This is definitely going to be a recurring thing because I am swimming deep in the sea of all things Bronte for my research seminar this semester. It might even be a book project! So in order to keep from boring my in-person acquaintance silly, you all get to hear where I’m at whenever I feel like it. I turned up this gem in a letter from Charlotte to one of her publishers.
“To value praise or stand in awe of blame we must respect the source whence the praise and blame proceed, and I do not respect an inconsistant critic. He says ‘if Jane Eyre be the production of a woman, she must be a woman unsexed.’
In that case the book is an unredeemed error and should be unreservedly condemned. Jane Eyre is a woman’s autobiography, by a woman it is professedly written. If it is written as no woman would write, condemn it with spirit and decision–say it is bad, but do not eulogise and then detract. I am reminded of the Economist. The literary critic of that paper praised the book if written by a man, and pronounced it ‘odious’ if the work of a woman.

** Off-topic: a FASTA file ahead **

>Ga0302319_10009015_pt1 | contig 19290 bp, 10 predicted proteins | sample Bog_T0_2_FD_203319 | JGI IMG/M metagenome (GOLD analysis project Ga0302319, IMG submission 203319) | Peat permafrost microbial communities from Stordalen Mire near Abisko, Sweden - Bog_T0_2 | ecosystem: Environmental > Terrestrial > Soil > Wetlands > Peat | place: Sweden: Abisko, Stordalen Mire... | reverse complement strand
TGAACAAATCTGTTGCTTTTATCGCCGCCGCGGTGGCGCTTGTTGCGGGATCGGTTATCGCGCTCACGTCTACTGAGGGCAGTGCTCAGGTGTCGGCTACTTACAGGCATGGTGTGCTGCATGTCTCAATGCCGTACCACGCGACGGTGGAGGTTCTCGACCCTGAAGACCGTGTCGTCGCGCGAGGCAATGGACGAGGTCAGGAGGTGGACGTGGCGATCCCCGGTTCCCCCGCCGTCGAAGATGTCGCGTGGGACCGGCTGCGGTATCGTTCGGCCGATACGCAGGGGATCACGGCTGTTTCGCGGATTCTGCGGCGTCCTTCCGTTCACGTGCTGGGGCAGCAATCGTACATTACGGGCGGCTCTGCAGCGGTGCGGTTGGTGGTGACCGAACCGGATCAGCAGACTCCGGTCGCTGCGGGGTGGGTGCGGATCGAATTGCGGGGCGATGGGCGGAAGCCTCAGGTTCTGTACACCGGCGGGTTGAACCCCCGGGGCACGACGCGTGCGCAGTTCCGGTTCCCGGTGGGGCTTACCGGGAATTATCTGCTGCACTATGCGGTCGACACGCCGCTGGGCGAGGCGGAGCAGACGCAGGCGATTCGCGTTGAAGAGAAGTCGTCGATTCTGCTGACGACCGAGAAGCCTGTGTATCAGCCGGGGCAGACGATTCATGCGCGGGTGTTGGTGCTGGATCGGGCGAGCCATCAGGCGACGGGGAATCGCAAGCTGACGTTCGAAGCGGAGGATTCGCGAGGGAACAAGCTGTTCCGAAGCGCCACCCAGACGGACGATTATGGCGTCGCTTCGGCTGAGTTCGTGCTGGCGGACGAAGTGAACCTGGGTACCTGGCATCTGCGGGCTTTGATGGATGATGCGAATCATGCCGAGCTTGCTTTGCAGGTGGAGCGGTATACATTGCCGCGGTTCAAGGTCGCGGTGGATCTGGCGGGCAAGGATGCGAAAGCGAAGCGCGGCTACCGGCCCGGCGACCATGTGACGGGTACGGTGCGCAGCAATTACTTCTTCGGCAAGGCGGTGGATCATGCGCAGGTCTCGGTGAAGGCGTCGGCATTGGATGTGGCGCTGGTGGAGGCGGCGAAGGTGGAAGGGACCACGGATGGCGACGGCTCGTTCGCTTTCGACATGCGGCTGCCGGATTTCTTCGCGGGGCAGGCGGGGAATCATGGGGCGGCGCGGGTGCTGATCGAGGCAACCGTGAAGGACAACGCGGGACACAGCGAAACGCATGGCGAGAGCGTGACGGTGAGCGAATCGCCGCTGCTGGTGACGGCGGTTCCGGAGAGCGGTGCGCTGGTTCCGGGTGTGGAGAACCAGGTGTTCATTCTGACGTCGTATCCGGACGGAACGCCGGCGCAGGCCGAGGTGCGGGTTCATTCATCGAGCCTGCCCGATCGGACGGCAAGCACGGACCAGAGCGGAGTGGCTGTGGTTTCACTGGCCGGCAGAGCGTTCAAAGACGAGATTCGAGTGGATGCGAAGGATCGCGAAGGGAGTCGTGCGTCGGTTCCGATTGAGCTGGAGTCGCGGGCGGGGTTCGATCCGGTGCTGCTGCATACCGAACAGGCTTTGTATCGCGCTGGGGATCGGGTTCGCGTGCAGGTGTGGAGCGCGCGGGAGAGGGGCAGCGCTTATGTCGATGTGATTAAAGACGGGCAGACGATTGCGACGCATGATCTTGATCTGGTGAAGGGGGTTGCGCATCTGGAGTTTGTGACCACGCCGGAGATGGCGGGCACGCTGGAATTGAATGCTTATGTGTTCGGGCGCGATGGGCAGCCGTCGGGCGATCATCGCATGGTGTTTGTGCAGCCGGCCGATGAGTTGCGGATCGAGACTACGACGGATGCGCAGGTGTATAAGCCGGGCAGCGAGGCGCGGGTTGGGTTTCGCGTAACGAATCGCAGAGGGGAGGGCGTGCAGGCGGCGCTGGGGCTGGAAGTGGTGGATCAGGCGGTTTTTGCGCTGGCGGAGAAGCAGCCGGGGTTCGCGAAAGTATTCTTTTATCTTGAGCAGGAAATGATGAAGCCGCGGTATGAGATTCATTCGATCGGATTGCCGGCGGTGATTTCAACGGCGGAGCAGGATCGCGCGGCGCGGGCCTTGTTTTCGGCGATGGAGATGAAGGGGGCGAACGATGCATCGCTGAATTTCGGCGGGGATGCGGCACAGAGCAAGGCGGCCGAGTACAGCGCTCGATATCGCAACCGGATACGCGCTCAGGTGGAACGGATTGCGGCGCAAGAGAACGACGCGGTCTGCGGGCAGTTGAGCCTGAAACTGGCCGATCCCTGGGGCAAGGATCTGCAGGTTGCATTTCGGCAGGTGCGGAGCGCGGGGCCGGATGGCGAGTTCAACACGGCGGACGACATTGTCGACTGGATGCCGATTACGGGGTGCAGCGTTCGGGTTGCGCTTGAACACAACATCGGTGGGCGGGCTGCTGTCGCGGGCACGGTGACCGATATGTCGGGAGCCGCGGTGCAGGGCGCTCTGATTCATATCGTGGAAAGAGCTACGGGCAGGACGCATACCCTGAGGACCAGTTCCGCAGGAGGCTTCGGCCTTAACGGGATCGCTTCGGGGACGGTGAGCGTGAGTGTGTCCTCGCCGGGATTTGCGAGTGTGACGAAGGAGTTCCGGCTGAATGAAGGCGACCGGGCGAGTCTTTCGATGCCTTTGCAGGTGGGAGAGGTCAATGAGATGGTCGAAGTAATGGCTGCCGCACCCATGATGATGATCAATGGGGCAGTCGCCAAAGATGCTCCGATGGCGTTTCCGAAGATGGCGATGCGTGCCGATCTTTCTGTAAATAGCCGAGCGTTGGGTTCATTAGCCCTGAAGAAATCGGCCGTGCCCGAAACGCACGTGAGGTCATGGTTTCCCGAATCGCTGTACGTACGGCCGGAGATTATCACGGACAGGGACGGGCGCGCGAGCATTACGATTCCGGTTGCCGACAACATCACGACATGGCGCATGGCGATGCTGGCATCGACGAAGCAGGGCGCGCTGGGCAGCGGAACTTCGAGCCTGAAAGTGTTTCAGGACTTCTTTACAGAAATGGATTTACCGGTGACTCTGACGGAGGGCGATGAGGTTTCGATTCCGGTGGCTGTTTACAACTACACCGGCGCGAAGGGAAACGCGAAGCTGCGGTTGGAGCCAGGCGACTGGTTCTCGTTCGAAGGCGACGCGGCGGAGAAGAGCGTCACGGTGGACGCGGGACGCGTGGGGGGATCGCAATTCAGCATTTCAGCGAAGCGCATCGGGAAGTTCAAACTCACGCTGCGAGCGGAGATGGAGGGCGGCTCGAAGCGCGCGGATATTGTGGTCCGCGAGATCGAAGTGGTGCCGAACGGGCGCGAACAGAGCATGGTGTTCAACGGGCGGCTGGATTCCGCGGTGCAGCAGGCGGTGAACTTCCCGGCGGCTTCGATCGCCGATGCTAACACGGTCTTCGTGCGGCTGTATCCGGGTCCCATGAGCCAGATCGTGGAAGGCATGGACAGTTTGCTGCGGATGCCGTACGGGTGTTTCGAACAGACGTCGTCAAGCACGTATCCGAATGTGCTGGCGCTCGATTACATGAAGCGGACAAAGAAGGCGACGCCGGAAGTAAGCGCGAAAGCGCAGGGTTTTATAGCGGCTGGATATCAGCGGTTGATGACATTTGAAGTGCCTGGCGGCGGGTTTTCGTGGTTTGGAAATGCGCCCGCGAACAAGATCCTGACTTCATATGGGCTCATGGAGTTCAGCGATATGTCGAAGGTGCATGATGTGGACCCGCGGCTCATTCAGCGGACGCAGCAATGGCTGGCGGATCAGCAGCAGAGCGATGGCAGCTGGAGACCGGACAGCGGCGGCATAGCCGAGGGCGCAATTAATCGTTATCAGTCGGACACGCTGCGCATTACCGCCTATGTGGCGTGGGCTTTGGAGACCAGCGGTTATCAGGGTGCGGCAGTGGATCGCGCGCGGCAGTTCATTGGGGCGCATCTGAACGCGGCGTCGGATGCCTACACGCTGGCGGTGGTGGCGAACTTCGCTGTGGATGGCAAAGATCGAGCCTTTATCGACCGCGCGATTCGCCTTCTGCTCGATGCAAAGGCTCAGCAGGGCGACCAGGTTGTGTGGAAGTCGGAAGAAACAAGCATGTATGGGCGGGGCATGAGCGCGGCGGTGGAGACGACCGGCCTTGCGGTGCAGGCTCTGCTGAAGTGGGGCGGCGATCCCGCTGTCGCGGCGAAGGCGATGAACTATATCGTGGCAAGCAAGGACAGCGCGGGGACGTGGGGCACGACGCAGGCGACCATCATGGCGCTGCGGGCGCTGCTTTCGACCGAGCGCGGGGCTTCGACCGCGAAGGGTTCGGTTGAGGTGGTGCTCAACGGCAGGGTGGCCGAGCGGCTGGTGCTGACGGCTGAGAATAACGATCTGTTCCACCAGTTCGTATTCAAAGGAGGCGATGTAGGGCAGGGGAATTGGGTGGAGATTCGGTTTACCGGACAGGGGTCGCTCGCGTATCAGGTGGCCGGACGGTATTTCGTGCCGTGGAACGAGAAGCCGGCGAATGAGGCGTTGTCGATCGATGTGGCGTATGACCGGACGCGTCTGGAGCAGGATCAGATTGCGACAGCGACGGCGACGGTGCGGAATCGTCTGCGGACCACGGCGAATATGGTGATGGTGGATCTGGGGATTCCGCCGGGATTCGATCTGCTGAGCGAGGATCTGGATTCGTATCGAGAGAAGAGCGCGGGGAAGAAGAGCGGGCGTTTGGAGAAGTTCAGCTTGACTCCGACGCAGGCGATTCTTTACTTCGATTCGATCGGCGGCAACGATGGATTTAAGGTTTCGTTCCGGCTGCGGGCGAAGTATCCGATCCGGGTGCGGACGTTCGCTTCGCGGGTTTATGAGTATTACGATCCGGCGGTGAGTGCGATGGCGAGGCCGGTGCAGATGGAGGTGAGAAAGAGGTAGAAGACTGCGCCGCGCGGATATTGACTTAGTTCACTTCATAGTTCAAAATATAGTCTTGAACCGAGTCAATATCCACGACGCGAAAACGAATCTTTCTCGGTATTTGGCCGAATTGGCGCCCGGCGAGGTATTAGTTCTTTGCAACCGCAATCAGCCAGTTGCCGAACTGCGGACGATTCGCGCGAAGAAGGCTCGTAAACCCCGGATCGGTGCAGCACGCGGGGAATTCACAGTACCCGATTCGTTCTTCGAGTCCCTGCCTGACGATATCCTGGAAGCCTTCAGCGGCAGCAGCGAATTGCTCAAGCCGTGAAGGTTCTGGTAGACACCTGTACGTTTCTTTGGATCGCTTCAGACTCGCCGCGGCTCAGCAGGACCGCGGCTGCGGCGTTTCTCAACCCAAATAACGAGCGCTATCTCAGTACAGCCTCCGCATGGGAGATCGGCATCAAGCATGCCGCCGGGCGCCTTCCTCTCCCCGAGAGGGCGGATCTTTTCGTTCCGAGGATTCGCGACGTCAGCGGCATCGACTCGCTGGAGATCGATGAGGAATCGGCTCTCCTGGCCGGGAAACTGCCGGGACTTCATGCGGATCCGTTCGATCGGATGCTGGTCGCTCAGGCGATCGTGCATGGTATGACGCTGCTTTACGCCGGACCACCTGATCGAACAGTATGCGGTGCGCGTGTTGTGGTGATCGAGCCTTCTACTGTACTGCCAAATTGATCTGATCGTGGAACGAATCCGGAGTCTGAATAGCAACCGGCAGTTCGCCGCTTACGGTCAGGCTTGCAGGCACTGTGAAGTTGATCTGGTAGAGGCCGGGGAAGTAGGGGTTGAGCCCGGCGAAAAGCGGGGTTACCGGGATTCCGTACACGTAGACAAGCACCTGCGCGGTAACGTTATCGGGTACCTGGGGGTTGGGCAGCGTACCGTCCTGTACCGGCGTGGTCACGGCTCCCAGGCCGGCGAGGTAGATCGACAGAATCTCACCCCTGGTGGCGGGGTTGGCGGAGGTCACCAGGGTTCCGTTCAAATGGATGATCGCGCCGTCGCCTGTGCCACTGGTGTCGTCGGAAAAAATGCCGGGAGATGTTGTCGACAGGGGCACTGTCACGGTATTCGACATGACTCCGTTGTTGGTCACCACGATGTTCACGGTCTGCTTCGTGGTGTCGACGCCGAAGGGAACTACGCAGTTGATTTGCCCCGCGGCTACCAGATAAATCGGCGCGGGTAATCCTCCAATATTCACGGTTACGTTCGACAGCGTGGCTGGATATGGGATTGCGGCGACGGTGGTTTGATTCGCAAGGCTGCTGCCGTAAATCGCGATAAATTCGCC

To such critics I would say, ‘To you I am neither man nor woman–I come before you as an author only. It is the sole standard by which you have a right to judge me–the sole ground on which I accept your judgment.”
I mean….yeah. Elsewhere in her letters, Charlotte denies being a “blue-stocking”…my heart broke a little when I read my hero give an 1850s “I’m not a feminist, but” cop-out. But then I read something like this, or this:
“The hard-wrung praise extorted reluctantly from a foe is the most precious praise of all–you are sure that this, at least, has no admixture of flattery.”
“I have received the Christian Remembrancer, and read the review. It is written with some ability; but to do justice was evidently not the critic’s main object, therefore he excuses himself from performing that duty. . . In other respects he aims his shafts in the dark, and the success, or rather, the ill-success of his hits make me laugh rather than cry. His shafts of sarcasm are nicely polished, keenly pointed; he should not have wasted them in shooting at a mark he cannot see.”
And I admire her from my heart, all over again.